27

I have a simple echo print out that I've added to my .bashrc:

echo "$(tput setaf 2)Wake up....."
sleep 2s
reset
sleep 2s
echo "$(tput setaf 2)Wake up....."
sleep 2s
reset
echo "$(tput setaf 2)Wake up neo....."
sleep 2s
echo "$(tput setaf 2)The Matrix has you......"
sleep 2s
reset
echo "$(tput setaf 2)Follow the white rabbit......"
sleep 2s
reset
cmatrix

This prints a message to terminal, but I want it look as though it's being typed, with a consistent delay between characters.

  • 1
    To be realistic I think you should have random typo thrown in with one or more back spaces to correct. For example whilst typing this comment I had to back space over "through" to correct it to "thrown". It makes it a more difficult question to answer but it makes it more realistic. If characters repeat at a steady pace of 30 CPS or 60 CPS it look less human. Certain keys are typed faster together, whilst other key combinations appear slower. Some sort of pattern matching of key combinations to speed is needed. – WinEunuuchs2Unix May 1 '18 at 3:55
  • 2
    @WinEunuuchs2Unix I don't think this is still SimplySimplified. ;) – dessert May 1 '18 at 10:28
  • 1
    See my answer here – Paused until further notice. May 1 '18 at 23:34
28

This does not work with Wayland; if you're using Ubuntu 17.10 and didn't change to using Xorg at login, this solution isn't for you.

You can use xdotool Install xdotool for that. If the delay between the keystrokes should be consistent, it's as simple as that:

xdotool type --delay 100 something

This types something with a delay of 100 milliseconds between each keystroke.


If the delay between the keystrokes should be random, let's say from 100 to 300 milliseconds, things get a bit more complicated:

$ text="some text"
  for ((i=0;i<${#text};i++));
  do
    if [[ "${text:i:1}" == " " ]];
    then
      echo -n "key space";
    else
      echo -n "key ${text:i:1}";
    fi;
  [[ $i < $((${#text}-1)) ]] && echo -n " sleep 0.$(((RANDOM%3)+1)) ";
  done | xdotool -

This for loop goes through every single letter of the string saved in variable text, printing either key <letter> or key space in the case of a space followed by sleep 0. and a random number between 1 and 3 (xdotool's sleep interprets the number as seconds). The whole output of the loop is then piped to xdotool, which prints the letters with the random delay in between. If you want to change the delay just change the (RANDOM%x)+y part, y being the lower and x-1+y the upper limit – for 0.2 to 0.5 seconds it would be (RANDOM%4)+2.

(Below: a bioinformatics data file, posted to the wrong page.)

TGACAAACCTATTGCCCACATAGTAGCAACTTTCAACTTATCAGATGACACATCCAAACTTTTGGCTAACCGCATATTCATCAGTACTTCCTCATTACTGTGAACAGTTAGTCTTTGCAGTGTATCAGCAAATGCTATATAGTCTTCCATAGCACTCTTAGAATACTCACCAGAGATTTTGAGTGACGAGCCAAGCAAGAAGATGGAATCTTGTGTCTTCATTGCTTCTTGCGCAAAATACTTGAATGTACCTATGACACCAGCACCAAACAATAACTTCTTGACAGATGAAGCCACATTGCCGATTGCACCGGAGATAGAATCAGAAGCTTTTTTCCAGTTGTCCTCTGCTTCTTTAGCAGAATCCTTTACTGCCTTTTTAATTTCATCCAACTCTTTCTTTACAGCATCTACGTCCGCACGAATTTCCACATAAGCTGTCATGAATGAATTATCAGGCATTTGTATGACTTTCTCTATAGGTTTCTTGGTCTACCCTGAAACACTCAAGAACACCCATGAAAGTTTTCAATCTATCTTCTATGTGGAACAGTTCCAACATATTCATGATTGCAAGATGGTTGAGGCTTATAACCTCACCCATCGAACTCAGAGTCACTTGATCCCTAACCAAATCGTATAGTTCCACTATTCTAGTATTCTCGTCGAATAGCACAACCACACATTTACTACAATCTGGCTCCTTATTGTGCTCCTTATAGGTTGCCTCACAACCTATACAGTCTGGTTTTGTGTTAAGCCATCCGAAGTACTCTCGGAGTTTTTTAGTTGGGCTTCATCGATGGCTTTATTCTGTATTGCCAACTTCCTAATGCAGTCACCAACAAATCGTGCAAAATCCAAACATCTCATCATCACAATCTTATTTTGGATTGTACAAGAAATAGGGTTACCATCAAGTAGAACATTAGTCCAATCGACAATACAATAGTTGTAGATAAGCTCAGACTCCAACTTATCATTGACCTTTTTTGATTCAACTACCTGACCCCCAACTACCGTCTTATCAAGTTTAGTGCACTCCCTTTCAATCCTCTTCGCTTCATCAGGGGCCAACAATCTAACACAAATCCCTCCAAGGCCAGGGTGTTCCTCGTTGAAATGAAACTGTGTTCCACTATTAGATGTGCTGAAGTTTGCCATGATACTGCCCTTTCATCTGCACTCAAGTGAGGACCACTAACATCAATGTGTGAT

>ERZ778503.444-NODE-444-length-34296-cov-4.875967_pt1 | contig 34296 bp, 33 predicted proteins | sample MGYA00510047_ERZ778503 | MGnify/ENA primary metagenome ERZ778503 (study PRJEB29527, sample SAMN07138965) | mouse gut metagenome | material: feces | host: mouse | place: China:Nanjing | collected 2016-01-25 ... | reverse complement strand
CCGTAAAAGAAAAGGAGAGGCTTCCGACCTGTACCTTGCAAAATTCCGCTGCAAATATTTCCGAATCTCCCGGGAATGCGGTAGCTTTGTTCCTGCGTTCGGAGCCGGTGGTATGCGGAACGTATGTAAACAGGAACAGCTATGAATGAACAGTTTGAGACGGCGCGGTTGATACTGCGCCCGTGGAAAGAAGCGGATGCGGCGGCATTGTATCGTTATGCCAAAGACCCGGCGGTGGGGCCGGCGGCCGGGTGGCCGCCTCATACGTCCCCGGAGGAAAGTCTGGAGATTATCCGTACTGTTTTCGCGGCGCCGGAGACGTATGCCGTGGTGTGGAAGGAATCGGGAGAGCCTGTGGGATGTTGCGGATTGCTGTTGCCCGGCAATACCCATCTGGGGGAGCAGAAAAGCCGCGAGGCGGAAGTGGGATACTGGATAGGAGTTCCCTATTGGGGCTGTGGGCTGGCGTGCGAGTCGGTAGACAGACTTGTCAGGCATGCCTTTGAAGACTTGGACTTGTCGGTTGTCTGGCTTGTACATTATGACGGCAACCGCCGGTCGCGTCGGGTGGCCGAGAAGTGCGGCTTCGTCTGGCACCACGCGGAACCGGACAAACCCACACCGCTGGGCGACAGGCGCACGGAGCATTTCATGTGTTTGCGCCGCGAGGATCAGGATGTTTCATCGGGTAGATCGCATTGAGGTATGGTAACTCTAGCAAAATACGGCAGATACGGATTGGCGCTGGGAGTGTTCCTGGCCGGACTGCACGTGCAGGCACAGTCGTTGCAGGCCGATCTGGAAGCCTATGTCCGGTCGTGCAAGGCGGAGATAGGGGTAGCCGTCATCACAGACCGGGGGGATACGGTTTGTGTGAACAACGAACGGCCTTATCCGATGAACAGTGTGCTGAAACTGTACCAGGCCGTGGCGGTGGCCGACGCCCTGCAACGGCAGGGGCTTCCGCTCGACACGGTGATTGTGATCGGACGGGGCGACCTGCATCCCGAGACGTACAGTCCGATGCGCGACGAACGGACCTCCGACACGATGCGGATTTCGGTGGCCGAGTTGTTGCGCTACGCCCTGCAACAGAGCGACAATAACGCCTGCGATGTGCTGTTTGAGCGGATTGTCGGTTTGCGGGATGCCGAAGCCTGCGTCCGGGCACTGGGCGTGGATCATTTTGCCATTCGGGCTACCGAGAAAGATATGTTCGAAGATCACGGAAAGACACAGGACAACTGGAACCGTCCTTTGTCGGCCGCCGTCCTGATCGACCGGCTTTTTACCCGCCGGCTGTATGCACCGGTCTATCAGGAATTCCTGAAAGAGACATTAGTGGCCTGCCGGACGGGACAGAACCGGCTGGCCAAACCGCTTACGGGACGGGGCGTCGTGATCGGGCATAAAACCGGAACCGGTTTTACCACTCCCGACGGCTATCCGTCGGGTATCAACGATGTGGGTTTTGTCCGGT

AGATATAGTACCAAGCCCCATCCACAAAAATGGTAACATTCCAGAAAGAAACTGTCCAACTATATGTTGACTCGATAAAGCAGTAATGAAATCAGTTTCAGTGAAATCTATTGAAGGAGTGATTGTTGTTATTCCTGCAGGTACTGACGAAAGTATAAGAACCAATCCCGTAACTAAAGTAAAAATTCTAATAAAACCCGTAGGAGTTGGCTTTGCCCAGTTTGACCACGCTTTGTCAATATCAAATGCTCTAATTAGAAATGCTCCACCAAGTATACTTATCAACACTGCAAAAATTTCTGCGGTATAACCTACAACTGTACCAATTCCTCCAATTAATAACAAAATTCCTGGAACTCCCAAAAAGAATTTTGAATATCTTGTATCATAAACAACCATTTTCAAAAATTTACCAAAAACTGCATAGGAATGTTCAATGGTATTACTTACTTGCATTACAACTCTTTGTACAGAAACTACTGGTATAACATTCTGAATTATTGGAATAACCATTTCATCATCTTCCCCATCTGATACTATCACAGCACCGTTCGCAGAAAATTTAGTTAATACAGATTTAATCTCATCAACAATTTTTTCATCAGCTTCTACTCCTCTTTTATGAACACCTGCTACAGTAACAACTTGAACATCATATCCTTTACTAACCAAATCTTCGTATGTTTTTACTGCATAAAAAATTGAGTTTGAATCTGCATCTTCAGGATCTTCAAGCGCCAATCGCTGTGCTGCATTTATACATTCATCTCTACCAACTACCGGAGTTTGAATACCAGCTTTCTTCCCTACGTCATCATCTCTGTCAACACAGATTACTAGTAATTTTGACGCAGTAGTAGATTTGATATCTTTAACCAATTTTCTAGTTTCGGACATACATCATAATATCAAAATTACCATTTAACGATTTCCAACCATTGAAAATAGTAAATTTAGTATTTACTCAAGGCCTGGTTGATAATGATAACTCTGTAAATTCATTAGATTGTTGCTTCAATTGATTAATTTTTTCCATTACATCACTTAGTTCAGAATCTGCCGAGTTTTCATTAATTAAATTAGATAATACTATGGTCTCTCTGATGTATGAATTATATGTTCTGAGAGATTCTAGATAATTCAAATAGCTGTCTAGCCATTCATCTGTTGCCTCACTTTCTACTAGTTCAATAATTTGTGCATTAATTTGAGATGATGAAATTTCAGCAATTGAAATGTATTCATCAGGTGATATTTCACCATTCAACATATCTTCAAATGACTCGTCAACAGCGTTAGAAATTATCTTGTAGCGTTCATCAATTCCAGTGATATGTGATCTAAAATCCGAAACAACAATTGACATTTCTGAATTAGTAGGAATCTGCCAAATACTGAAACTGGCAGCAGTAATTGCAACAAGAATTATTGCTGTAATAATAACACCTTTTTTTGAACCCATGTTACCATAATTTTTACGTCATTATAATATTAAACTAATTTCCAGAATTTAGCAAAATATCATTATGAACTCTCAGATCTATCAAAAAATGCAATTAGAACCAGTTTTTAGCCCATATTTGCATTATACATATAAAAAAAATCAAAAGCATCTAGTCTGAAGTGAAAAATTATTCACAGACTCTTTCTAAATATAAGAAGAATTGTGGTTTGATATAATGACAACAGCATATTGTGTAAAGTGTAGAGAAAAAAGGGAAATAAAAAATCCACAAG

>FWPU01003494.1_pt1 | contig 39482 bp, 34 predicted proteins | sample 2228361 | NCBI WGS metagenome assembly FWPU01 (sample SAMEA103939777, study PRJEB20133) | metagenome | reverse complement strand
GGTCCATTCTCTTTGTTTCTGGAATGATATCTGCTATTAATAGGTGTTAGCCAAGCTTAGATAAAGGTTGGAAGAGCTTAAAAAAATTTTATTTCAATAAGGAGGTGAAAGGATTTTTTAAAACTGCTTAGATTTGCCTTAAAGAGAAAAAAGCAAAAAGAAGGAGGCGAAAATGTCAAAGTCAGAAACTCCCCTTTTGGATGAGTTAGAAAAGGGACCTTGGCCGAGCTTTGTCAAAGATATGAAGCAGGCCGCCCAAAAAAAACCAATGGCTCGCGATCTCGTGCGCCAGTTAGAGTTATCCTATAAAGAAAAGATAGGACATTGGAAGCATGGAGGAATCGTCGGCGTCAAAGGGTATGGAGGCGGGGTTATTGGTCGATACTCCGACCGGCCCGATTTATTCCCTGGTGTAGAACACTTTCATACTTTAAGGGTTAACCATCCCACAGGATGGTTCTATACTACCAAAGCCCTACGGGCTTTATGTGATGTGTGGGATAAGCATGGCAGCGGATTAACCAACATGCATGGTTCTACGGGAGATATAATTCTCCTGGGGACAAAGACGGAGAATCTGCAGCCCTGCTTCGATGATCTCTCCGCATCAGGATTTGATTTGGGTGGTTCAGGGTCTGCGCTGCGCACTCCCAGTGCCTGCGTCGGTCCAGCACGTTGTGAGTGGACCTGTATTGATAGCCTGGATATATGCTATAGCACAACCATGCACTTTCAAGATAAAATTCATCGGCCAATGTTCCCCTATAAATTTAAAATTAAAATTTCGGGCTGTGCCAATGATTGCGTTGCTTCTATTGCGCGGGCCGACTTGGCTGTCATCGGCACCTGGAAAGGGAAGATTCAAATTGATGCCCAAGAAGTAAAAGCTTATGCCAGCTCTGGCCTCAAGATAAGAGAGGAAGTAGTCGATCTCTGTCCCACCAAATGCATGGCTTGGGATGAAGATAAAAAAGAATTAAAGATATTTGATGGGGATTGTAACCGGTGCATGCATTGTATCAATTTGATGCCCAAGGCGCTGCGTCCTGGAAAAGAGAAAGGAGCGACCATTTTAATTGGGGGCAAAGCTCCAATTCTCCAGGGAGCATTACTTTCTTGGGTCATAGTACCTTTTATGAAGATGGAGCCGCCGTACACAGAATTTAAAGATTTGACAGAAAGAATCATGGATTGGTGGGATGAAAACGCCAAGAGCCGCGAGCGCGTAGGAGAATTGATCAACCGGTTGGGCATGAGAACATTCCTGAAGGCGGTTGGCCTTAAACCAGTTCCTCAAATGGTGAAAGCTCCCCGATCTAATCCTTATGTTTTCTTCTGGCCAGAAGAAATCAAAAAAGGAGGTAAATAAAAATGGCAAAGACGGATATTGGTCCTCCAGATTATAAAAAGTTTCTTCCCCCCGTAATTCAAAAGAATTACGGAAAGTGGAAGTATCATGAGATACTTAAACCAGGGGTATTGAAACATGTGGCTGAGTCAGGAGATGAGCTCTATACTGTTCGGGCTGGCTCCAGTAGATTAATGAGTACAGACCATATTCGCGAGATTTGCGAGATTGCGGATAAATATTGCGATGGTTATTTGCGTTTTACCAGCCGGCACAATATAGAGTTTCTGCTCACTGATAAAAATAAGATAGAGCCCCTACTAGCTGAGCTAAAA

Note that this approach does not print the text, but rather type it exactly like the user would do, synthesizing single keypresses. In consequence the text gets typed into the currently focused window; if you change the focus part of the text will get typed in the newly focused window, which may or may not be what you want. In either case have a look at the other answers here, all of which are brilliant!

24

I tried xdotool after reading @dessert's answer but couldn't get it to work for some reason. So I came up with this:

while read line
do
    grep -o . <<<$line | while read a
    do
        sleep 0.1
        echo -n "${a:- }"
    done
    echo
done

Pipe your text into the above code and it will be printed like typed. You can also add randomness by replacing sleep 0.1 with sleep 0.$((RANDOM%3)).

Extended version with fake typos

This version will introduce a fake typo every now and then and correct it:

while read line
do
    # split single characters into lines
    grep -o . <<<$line | while read a
    do
        # short random delay between keystrokes
        sleep 0.$((RANDOM%3))
        # make fake typo every 30th keystroke